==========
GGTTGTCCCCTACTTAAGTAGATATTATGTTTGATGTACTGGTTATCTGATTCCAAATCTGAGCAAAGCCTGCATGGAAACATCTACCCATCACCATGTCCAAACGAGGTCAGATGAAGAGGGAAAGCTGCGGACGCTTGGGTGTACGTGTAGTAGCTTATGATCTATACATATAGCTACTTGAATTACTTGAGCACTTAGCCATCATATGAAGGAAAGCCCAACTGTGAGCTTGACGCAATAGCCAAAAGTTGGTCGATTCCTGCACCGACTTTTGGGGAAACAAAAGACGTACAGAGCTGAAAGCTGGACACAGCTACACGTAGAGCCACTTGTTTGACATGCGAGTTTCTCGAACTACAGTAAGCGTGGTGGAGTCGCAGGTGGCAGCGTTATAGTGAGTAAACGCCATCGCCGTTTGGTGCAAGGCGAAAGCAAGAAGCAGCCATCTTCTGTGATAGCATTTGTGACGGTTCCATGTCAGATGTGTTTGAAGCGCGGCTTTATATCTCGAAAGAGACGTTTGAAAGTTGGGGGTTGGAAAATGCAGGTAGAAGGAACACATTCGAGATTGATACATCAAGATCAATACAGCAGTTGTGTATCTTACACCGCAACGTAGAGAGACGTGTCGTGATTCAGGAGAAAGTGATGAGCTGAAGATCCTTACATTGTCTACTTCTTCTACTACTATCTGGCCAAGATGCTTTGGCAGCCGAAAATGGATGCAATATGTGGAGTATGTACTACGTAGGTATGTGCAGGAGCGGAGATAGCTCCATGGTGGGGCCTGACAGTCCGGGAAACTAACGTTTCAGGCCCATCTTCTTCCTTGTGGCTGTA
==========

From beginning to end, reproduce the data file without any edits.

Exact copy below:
GGTTGTCCCCTACTTAAGTAGATATTATGTTTGATGTACTGGTTATCTGATTCCAAATCTGAGCAAAGCCTGCATGGAAACATCTACCCATCACCATGTCCAAACGAGGTCAGATGAAGAGGGAAAGCTGCGGACGCTTGGGTGTACGTGTAGTAGCTTATGATCTATACATATAGCTACTTGAATTACTTGAGCACTTAGCCATCATATGAAGGAAAGCCCAACTGTGAGCTTGACGCAATAGCCAAAAGTTGGTCGATTCCTGCACCGACTTTTGGGGAAACAAAAGACGTACAGAGCTGAAAGCTGGACACAGCTACACGTAGAGCCACTTGTTTGACATGCGAGTTTCTCGAACTACAGTAAGCGTGGTGGAGTCGCAGGTGGCAGCGTTATAGTGAGTAAACGCCATCGCCGTTTGGTGCAAGGCGAAAGCAAGAAGCAGCCATCTTCTGTGATAGCATTTGTGACGGTTCCATGTCAGATGTGTTTGAAGCGCGGCTTTATATCTCGAAAGAGACGTTTGAAAGTTGGGGGTTGGAAAATGCAGGTAGAAGGAACACATTCGAGATTGATACATCAAGATCAATACAGCAGTTGTGTATCTTACACCGCAACGTAGAGAGACGTGTCGTGATTCAGGAGAAAGTGATGAGCTGAAGATCCTTACATTGTCTACTTCTTCTACTACTATCTGGCCAAGATGCTTTGGCAGCCGAAAATGGATGCAATATGTGGAGTATGTACTACGTAGGTATGTGCAGGAGCGGAGATAGCTCCATGGTGGGGCCTGACAGTCCGGGAAACTAACGTTTCAGGCCCATCTTCTTCCTTGTGGCTGTA